A new book releases today on the question of the trustworthiness of the Bible as it relates to the historical Jesus: Can We Trust the Bible on the Historical Jesus? It features the debate between Craig Evans and Bart Ehrman, which took place at New Orleans Baptist Theological Seminary as part of the Greer-Heard Forum.
At the heart of the debate is whether or not the Gospels have been transmitted accurately. Craig Evans says YES, and Bart Ehrman says NO. You can pick up a copy of the book for details, but overall it is a helpful guide to understanding where much of the scholarly (and popular) divide is on the accuracy of the Gospel accounts of Jesus.
Comparing the Gospels and Ancient Writings
In his defense of the reliability of the Gospel account, Evans offers a helpful comparison of other ancient historical works with the Gospels (Tacitus, Herodotus, Thucydides, etc.):
“Against the backdrop of these classical works, the New Testament Gospels compare quite favorably. Large portions of the four Gospels are preserved in Papyrus 45, a papyrus codex that dates to the early third century, perhaps the late second century, as some contend. Late second-century Papyrus 66 preserves most of the Gospel of John. Late second-century Papyrus 75 preserves large chunks of Luke and John. A number of small fragments are candidates for a second-century…The prize for being the oldest fragment of a New Testament writing goes to Papyrus 52, which is dated by most scholars on papyri as sometime before AD 150” (p. 36).
I appreciate that Evans doesn’t overstate his case and that he says the Gospels “compare quite favorably” with classical works. There is no need to exaggerate the case for the early transmission of the Gospels. They fare quite well in comparison with other ancient writings.
Dating the Gospels and Ancient Writings
Evans also discusses the number of manuscripts in the first few centuries of the church and how this compares with other classical texts:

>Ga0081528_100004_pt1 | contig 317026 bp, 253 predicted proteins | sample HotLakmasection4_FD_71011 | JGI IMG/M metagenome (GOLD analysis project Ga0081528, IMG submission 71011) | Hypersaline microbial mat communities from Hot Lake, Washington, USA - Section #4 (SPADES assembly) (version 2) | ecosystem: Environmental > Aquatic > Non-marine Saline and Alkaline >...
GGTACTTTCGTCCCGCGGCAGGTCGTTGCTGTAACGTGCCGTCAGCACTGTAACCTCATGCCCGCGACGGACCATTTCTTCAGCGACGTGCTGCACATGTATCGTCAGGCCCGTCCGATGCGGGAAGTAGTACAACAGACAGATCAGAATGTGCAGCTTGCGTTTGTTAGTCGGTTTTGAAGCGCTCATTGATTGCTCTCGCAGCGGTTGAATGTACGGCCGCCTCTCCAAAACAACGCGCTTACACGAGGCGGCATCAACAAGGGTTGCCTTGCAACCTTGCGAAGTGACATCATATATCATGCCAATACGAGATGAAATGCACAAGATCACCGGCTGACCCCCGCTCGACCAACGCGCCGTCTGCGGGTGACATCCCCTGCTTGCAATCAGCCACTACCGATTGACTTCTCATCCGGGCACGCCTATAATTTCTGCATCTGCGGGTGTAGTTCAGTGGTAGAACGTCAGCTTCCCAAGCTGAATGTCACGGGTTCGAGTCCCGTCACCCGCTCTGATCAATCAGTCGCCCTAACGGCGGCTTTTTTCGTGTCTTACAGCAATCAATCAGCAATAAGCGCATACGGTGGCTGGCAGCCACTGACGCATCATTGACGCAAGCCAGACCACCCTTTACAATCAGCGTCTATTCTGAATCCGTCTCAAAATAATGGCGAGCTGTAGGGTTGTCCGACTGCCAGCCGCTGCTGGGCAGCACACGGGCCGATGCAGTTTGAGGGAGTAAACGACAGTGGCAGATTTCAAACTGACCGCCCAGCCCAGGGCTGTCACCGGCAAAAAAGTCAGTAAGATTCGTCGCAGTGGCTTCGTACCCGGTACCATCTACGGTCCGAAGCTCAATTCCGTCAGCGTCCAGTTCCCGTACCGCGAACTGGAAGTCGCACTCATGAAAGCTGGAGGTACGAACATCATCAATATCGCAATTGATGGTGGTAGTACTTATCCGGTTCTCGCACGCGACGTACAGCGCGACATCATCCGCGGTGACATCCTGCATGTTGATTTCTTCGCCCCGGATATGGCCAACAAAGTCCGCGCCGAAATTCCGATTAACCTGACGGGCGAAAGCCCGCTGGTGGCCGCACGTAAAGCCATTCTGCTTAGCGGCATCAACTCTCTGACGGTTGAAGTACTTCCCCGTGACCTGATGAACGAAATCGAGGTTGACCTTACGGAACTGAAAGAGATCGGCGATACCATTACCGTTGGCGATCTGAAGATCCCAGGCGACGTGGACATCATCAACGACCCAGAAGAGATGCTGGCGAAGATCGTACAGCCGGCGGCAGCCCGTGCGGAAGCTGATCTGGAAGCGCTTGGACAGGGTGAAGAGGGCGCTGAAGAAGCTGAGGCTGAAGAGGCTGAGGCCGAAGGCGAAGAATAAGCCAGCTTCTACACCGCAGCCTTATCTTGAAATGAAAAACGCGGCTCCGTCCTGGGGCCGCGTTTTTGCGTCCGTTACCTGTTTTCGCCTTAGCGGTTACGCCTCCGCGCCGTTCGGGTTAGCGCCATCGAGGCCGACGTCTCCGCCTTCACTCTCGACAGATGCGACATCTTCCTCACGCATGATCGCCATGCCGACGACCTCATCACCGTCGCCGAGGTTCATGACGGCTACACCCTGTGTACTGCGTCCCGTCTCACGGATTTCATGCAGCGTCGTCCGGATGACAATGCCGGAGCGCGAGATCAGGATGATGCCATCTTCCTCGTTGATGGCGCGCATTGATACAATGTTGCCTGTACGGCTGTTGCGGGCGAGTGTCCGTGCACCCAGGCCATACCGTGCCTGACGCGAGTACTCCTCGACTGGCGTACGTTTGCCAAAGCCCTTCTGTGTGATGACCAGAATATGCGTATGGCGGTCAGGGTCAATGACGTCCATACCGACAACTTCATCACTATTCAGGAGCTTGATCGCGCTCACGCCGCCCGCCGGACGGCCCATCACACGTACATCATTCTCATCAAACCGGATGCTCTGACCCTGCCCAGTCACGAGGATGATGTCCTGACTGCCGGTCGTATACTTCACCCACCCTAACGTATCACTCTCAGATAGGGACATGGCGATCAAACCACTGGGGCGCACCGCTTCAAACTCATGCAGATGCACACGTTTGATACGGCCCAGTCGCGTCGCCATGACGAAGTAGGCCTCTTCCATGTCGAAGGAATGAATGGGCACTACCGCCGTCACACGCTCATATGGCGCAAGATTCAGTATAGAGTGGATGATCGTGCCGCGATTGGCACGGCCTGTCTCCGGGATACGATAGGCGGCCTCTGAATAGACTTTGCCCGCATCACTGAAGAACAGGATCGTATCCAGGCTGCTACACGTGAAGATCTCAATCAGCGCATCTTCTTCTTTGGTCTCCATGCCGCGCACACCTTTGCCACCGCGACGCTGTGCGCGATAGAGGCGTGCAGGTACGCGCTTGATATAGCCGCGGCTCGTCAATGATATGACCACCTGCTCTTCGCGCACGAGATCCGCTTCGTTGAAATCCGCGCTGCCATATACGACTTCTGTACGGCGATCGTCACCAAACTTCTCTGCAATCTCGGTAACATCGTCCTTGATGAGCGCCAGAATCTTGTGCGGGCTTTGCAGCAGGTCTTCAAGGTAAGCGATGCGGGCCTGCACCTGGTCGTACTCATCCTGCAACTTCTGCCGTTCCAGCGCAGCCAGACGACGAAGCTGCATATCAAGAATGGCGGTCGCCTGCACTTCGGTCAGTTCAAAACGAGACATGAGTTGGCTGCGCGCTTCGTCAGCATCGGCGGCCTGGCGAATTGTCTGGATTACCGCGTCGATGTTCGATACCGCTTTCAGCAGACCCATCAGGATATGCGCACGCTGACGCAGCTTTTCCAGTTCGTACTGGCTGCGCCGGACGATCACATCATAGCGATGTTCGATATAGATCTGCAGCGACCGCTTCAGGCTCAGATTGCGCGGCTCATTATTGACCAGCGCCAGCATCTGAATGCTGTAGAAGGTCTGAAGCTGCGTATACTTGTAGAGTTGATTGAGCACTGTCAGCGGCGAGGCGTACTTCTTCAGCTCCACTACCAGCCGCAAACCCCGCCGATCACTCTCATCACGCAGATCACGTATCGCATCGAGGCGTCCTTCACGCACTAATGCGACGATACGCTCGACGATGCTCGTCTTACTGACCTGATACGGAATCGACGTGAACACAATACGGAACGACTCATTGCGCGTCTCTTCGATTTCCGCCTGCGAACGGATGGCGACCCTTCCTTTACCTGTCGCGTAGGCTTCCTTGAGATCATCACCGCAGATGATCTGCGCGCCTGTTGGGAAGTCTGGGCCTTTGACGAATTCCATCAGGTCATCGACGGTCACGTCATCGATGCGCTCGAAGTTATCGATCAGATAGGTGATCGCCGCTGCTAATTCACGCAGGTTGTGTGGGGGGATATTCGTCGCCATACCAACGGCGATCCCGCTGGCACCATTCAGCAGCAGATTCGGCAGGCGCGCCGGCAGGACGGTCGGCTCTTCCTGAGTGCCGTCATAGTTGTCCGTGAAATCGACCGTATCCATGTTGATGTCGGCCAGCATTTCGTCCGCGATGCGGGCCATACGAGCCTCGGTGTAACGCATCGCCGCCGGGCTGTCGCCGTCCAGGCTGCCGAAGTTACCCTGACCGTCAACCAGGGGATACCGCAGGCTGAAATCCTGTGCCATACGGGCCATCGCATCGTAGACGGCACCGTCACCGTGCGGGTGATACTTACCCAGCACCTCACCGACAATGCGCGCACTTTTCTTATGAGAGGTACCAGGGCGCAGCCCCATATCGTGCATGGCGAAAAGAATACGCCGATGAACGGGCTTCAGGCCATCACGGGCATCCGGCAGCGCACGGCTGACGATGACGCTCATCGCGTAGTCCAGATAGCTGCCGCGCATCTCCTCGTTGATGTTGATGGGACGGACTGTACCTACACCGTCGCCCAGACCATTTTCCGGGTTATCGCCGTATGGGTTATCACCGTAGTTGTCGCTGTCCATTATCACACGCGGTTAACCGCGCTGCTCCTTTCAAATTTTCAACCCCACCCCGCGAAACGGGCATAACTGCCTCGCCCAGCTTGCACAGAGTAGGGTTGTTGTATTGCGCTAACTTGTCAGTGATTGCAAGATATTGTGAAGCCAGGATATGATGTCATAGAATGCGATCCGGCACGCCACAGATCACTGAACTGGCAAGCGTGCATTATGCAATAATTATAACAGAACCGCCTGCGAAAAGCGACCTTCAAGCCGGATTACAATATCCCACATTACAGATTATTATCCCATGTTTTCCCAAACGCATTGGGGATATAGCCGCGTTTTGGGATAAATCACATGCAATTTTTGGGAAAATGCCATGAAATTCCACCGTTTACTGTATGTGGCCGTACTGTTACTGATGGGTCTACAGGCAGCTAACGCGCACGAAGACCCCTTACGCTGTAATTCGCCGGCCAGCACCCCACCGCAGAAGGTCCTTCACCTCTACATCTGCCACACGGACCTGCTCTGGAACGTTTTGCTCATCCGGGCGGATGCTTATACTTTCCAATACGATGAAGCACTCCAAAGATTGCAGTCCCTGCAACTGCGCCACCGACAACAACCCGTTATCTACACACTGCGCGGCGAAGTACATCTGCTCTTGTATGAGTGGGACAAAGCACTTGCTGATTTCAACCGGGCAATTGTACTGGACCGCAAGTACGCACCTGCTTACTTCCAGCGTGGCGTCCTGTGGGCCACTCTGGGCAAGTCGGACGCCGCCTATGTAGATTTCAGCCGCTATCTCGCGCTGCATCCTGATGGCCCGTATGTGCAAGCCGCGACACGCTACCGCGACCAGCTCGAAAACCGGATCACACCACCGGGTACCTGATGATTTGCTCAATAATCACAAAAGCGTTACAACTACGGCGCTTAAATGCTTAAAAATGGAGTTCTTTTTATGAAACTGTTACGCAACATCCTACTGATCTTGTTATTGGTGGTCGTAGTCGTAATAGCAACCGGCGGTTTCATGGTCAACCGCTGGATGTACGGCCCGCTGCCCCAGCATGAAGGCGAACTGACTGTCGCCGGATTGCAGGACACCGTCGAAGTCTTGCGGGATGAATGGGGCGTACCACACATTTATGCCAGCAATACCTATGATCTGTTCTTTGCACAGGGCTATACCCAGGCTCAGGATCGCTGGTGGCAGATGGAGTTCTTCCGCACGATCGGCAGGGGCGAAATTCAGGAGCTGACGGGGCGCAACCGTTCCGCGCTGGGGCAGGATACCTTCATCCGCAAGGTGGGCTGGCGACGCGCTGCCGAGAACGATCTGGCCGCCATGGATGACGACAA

There are some fifty manuscripts that date before AD 300. Of course, we have the great Codex Sinaiticus and Codex Vaticanus, which contain the four Gospels, minus some well-known glosses (such as Mark’s Ending [16:9–20] and John’s story of the woman caught in the act of adultery [7:53–8:11]). These codices are dated to about AD 340. This means that we have the complete text of the four New Testament Gospels preserved in documents about 270–280 years removed from the autographs, that we have substantial portions of the text of the Gospels preserved in documents about 130–200 years removed from the autographs, and that we have tiny portions of the text in perhaps as many as one dozen documents about 70–120 years removed from the autographs. All in all, this is not a bad record. Compared to many of the classical writings and histories, where in most cases there are gaps of 800 to 1,000 years or more between the time of the author and our oldest surviving copy of his manuscript, it is an excellent record indeed.
Although it is only 107 pages, Evans and Ehrman discuss discrepancies in the Gospels, memory studies, extra-biblical sources for Jesus, and much more. There is a helpful question and answer section at the end.
Overall, if you are interested in the contemporary debate over the reliability of the Gospel accounts of Jesus, this book will be a valuable resource in your library.